Fayette County

Lucie Slone Meyers, the matriarch of Lexington’s culinary culture, dies at age 68

Veteran Lexington restaurateur Lucie Slone Meyers died Wednesday afternoon at her home following a battle with lung cancer. She was 68.

Meyers’ latest venture, the Red Light Kitchen & Lounge at 780 North Limestone, opened in February. She had closed her previous restaurant, a la Lucie at 159 North Limestone, in 2015 after 31 years.

Meyers said at the time that higher rent at that spot was a factor in her decision to move farther north on Limestone, into the site of a former Mexican grocery store.

She then discovered that she had lung cancer. Still, Meyers was determined to open the Red Light, even though she joked that she might have to keep a couch around for rest breaks because of her flagging energy.

By February, Meyers had received cancer treatment, her hair was growing back, and she was looking forward to opening the Red Light, saying that the last year without a restaurant home had been a lonely one.

Meyers had opened a raft of other Lexington spots, including the Rosebud, Roy & Nadine’s, the Phoenix, Pacific Pearl and the Julep Cup.

Meyers’ sister, Anne Bates Allen, said the two had planned to visit Ikea and Jungle Jim’s international market in Ohio on Thursday. Last week, Meyers had said that she missed her rituals, such as switching out her dining room table cloth with the seasons.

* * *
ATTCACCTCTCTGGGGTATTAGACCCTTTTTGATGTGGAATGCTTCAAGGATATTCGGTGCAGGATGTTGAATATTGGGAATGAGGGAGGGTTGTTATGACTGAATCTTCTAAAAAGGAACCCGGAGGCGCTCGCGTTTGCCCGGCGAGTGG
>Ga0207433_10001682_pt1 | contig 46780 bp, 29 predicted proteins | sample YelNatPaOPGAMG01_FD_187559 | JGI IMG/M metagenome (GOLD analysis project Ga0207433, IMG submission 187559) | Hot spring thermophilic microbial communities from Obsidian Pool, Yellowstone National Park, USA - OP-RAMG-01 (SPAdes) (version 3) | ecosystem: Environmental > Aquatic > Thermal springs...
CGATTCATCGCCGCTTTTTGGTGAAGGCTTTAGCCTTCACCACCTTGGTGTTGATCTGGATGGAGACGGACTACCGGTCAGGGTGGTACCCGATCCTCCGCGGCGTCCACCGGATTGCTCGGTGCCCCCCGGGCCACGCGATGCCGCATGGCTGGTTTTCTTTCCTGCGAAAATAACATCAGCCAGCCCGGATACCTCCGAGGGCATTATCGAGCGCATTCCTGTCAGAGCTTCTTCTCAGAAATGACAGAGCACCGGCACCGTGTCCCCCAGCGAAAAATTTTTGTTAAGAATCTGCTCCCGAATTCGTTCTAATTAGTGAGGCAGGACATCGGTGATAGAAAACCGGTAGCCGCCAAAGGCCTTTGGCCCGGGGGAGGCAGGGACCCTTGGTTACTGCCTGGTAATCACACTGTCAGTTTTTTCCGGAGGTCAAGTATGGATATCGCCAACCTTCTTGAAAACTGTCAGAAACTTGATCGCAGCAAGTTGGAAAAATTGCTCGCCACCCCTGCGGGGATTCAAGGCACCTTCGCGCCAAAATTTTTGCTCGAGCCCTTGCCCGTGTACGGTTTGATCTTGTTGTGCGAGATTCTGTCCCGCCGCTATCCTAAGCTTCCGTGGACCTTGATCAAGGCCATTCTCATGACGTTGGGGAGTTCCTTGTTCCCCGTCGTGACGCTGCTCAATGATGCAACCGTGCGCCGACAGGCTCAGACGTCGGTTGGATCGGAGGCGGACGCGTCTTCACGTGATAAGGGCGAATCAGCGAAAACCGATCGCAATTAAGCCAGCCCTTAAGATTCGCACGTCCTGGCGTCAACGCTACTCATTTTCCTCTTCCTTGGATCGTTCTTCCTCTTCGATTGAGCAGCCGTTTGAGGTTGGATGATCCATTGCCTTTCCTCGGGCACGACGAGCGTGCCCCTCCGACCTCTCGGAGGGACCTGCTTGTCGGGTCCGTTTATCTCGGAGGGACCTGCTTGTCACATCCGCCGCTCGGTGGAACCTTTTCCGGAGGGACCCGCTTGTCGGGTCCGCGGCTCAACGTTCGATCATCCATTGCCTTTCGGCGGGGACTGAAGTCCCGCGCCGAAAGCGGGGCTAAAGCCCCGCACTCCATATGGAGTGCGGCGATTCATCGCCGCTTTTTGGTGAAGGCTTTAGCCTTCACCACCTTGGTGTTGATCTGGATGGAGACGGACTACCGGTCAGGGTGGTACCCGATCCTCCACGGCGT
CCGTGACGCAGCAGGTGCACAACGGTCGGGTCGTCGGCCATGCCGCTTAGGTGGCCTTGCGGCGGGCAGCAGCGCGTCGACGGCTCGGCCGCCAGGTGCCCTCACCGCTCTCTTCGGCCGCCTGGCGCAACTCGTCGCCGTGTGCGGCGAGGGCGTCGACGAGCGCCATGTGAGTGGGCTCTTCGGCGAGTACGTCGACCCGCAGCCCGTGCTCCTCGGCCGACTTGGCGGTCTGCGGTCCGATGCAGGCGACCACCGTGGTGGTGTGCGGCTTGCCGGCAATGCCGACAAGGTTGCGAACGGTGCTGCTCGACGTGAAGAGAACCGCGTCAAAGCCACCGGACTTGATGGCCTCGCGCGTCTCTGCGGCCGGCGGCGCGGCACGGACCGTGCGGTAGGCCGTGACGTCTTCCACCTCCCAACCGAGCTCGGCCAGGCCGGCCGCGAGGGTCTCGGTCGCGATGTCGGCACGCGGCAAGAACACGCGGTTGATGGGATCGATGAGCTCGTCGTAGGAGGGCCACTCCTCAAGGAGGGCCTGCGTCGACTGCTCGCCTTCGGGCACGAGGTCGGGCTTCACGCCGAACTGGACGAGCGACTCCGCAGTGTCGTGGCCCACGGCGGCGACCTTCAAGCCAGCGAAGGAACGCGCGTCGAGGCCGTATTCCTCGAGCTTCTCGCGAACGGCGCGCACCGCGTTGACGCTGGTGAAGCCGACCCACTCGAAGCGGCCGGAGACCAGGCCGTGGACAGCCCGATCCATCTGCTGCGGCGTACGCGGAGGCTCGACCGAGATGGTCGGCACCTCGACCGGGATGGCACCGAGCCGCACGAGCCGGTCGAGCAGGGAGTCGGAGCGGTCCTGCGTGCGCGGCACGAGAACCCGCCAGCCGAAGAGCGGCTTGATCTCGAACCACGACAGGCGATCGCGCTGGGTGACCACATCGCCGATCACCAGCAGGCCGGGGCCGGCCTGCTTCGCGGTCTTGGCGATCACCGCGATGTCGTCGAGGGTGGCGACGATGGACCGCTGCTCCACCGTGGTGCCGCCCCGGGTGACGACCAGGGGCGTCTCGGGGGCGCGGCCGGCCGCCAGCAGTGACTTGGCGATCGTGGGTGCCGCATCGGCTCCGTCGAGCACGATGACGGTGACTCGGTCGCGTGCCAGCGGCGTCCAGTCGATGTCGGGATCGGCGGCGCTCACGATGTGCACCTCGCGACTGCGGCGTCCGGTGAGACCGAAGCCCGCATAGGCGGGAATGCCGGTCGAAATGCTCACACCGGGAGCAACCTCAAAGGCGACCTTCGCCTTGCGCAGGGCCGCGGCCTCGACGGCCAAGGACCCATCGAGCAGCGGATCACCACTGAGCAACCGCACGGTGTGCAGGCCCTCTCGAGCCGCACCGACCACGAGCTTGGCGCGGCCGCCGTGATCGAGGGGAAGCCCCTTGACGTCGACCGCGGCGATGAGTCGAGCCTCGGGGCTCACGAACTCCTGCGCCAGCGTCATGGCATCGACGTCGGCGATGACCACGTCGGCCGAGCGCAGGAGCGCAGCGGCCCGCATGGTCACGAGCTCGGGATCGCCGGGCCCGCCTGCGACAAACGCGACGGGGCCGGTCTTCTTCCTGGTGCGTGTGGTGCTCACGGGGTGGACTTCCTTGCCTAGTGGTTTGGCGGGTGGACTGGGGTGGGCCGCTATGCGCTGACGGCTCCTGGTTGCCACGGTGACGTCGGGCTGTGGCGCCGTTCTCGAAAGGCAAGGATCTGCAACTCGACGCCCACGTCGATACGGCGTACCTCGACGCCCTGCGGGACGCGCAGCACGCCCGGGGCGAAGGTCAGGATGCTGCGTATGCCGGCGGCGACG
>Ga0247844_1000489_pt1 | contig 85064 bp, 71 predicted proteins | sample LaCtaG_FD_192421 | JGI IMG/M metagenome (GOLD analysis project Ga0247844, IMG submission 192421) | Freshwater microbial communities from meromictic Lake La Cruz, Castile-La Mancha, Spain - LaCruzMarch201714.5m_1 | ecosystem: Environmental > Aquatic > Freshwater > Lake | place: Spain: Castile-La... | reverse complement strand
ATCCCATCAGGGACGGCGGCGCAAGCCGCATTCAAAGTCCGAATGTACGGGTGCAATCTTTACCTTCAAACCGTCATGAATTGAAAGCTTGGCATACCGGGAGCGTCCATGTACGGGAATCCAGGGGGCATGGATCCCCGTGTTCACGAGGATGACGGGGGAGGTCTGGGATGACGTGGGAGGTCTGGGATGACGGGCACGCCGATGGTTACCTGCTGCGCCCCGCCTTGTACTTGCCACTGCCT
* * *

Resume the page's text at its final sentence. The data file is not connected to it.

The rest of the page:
An artist herself, Meyers surrounded herself with other artists and actors. The late Irish poet and Nobel Prize winner Seamus Heaney ate at a la Lucie; so did writer Stephen King, and playwright and actor Sam Shepherd.

Mayor Jim Gray’s mother, Lois, used to eat at a la Lucie once a week and regularly order flan for dessert; the restaurant didn’t make that dessert, so Meyers would have it brought in just for Mrs. Gray.

Gray said on Wednesday night that Meyers “had remarkable gifts and such an irrepressible spirit. She made everyone feel special, and she loved and understood what’s special and unique about Lexington.”

Chef Jonathan Lundy, owner of Corto Lima, called Meyers his “culinary mother.”

“She was Lexington’s first superstar chef,” said Lundy, who had worked with Meyers at two restaurants.

Ouita Michel, owner of Honeywood and Holly Hill Inn, said that Meyers “paved the way for me and for a lot of my friends.”

“She was a matriarch and a pioneer,” said Allen, her sister. “She was fierce. And she helped others. ... She had a big heart. She was known for her big laugh, her outrageous comments, her flair and style. She touched so many lives.”

Meyers is survived by her siblings Anne Bates Allen, Jamie Bates and Susan Bates Creacy; her son, Harold Slone Jr.; her daughter, Sasha Slone Miller; and grandchildren Joshua and Tallulha Miller.

Milward’s Funeral Home on Broadway is in charge of arrangements, which are pending.

Cheryl Truman: 859-231-3202, @CherylTruman

Reporter Janet Patton contributed information for this article.

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